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Pulling U.S. Troops Out of Afghanistan

There has been much discussion of late about pulling our troops out of that central Asian nation. An interesting article by Seth G. Jones in the Nov/Dec 2020 issue of the CTC Sentinel explores this dilemma. One side of the argument says that the U.S. has no vital security interests in that far away country, and that the conflict has been going on for 19 years with no resolution. In essence, it appears we will keep troops there for the benefit of the globalists who want to keep a U.S. presence around the world, whether we have a need to or not. In general, I believe we (the U.S.) need to bring our troops home if there is no over-riding need for national security. The decision in Afghanistan is a hard call, but let me share some of the deciding factors.

Reasons to pull out troops:

The US has had troops there for the last 19 years with no resolution.

The US has spent over $800 billion in military expenditures. More than 2,300 soldiers, 43,000 civilians and 114,000 jihadis have been killed with no end in sight.

The Taliban is heavily influenced, if not dominated, by the Pashtun tribe, which is interested in establishing an “Islamic Emirate” with self-rule. They are not focused on establishing a world-wide Caliphate or being dominated by one.

The Taliban receive much material support from Pakistan, Russia, and Iran. They also receive financial support from wealthy Gulf donors. If funds, equipment, weapons, and intel reach the jihadi organization, they can outlast any outside non-Muslim country. The Afghans have a history of outlasting and wearing down their opponents. Russia, which shares a border, was an example in 1980s.

If the situation is worth saving, why aren't area countries more involved with their troops? India, not to be outdone by Pakistan, is involved in their urban cities trying to make a difference. I would gather that India has a lot more skin in the game, but where are their troops?

This situation is reminiscent of the quagmire the U.S. faced in Vietnam.

Reasons for not pulling out troops:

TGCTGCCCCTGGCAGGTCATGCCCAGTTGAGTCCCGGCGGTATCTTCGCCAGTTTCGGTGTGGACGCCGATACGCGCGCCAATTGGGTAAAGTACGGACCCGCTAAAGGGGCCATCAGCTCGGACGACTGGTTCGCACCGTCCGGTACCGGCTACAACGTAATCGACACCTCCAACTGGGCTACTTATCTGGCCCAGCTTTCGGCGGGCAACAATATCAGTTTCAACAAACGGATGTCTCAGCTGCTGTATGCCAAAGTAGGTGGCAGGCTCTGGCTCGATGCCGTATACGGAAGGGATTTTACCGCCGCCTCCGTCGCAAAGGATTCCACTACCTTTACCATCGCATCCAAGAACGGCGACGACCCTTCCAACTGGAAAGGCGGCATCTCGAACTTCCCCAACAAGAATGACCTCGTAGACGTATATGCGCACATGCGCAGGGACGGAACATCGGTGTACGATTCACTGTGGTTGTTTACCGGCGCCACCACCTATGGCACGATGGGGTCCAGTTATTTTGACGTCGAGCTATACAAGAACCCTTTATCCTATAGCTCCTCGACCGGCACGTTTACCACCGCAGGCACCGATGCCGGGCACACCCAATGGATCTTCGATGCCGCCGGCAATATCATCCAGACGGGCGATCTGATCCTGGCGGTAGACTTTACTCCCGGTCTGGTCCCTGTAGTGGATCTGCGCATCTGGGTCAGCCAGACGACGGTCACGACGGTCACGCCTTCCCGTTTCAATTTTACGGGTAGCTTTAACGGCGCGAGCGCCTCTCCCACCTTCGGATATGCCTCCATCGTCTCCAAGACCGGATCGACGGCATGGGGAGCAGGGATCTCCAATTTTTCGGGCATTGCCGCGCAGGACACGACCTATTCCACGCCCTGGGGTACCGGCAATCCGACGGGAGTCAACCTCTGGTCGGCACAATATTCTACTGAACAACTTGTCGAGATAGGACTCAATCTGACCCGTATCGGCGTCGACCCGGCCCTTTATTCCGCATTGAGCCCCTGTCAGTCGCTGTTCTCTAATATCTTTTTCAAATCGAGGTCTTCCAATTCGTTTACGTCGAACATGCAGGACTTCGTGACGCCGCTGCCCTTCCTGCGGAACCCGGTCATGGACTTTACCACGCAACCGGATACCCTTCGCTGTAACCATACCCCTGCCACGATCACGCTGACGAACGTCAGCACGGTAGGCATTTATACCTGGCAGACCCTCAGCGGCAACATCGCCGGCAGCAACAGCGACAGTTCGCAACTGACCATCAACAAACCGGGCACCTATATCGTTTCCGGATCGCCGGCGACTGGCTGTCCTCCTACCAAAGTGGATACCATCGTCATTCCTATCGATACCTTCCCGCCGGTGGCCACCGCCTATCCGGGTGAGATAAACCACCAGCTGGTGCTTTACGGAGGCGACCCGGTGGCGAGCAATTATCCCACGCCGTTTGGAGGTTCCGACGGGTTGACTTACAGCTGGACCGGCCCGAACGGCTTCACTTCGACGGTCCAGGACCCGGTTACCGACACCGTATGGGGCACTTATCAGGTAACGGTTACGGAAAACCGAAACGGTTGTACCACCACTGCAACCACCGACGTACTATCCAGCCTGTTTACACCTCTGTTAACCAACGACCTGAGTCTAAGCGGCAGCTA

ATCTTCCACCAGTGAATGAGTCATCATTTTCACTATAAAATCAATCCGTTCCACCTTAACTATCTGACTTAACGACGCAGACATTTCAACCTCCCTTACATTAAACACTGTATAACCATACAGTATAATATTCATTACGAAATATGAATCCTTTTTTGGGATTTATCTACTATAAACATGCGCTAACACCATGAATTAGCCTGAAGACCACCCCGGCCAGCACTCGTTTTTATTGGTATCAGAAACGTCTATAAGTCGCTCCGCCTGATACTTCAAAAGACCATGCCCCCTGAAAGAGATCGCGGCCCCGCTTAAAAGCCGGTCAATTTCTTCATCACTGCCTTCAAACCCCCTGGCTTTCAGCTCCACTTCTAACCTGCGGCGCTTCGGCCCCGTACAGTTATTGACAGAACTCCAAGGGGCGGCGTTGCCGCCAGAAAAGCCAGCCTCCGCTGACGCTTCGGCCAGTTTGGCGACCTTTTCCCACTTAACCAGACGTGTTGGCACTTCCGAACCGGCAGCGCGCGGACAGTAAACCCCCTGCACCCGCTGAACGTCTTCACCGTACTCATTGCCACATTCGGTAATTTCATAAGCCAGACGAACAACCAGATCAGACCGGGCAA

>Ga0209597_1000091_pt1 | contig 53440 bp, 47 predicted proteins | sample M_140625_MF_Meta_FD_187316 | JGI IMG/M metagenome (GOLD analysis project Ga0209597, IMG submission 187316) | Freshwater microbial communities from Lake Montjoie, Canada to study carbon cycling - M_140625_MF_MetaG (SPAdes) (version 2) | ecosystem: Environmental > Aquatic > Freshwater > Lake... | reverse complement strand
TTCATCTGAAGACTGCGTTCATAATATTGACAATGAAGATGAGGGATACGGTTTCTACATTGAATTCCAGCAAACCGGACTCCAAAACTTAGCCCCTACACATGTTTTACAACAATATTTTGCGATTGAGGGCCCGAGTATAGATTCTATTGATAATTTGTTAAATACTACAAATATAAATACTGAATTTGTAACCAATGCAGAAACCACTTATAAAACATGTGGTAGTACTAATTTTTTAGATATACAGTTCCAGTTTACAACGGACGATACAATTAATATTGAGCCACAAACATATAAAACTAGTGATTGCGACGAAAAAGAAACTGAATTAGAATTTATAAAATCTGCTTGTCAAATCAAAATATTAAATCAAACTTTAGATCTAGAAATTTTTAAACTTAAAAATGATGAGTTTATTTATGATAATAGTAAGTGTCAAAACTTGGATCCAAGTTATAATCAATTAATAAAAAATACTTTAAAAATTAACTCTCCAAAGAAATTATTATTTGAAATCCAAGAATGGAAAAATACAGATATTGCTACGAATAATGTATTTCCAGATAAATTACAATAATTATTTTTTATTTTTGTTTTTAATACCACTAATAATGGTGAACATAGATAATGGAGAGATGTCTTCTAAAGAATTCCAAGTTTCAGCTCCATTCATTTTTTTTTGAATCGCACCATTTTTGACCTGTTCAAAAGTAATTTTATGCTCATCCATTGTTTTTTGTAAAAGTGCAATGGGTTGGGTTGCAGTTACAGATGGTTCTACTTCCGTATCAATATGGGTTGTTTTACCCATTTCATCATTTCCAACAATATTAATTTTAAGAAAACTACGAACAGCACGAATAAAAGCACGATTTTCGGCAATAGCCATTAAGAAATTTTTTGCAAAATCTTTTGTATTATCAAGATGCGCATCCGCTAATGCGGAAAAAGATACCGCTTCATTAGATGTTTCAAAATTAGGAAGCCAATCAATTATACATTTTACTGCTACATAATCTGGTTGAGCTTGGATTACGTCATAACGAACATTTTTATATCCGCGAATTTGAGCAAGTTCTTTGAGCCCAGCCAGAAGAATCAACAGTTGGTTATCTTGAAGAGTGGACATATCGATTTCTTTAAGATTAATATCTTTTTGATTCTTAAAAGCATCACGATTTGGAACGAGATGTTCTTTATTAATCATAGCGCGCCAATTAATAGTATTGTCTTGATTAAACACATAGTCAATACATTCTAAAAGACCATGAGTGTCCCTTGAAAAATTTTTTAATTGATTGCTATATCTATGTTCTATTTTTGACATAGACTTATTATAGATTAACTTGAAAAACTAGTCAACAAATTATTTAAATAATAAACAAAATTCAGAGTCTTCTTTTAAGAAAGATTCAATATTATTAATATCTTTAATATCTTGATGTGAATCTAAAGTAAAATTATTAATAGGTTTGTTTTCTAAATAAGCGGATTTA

The Taliban already have de facto rule of the countryside. The urban areas belong to the Afghan government. The Taliban have failed to seize and hold any major cities; their extremist ideology is not supported by many Afghans in urban areas.

Taliban leaders remain committed to fundamentalist Islam. They believe participation in democracy is blasphemy and they believe the role of women should be limited in outside life. Removing US troops would allow the Taliban to destroy all attempts the US made at nation building. All the democratic elections – gone. All the gains in women’s healthcare and education – gone. All the resources spent to bring Afghanistan into the twenty-first century – gone. The Taliban are known for their human rights abuses, but so were the Viet Cong.

The one issue that started the U.S. incursion into Afghanistan is still an open sore. The Taliban is and will continue to maintain close ties with al-Qa’ida and several other terrorist groups. If US troops are pulled out, there is no guarantee that al-Qa’ida will not move in as they did before and cause another 9/11 attack. However, al-Qa'ida is at war with the Islamic State and their attention for the foreseeable future will be focused on this inter-religious conflict.

Pulling out will allow Muslims to consolidate their belief in jihad as a means to promote their religion. The Russians pulled out in 1989 and if you ask the Taliban, it was not Western arms and funding that bogged down the Russians, it was the religious call for jihad. If the US pull outs, they will give credit to Allah and move on to the next conflict either in Syria or Kazakhstan.

The last reason is the military support received from western oriented organizations such as NATO. If the U.S. pulls out, they probably will also.

Deciding factors

The resources received by the Taliban are porous and unstoppable. Their religion encourages jihad. Unless you can stop the resources and redirect the jihad, it will be like army ants that keep on marching.

While al-Qa’ida might resume operations in the country, they are in other countries as well. Why not let them have refuge in a country you can easily surveil with satellite and drone technology. Let it be known that al-Qa’ida personnel are subject to devastating aerial attacks. While the Islamic emirate rules the people, the US rules the skies.

The US lost the Vietnamese War in 1974 but in 30 years we were back in their country as best friends. Perhaps the military strategy is not one to use. Muslims do believe in trade and commerce and they may come around to a country who wants to be a trading partner.

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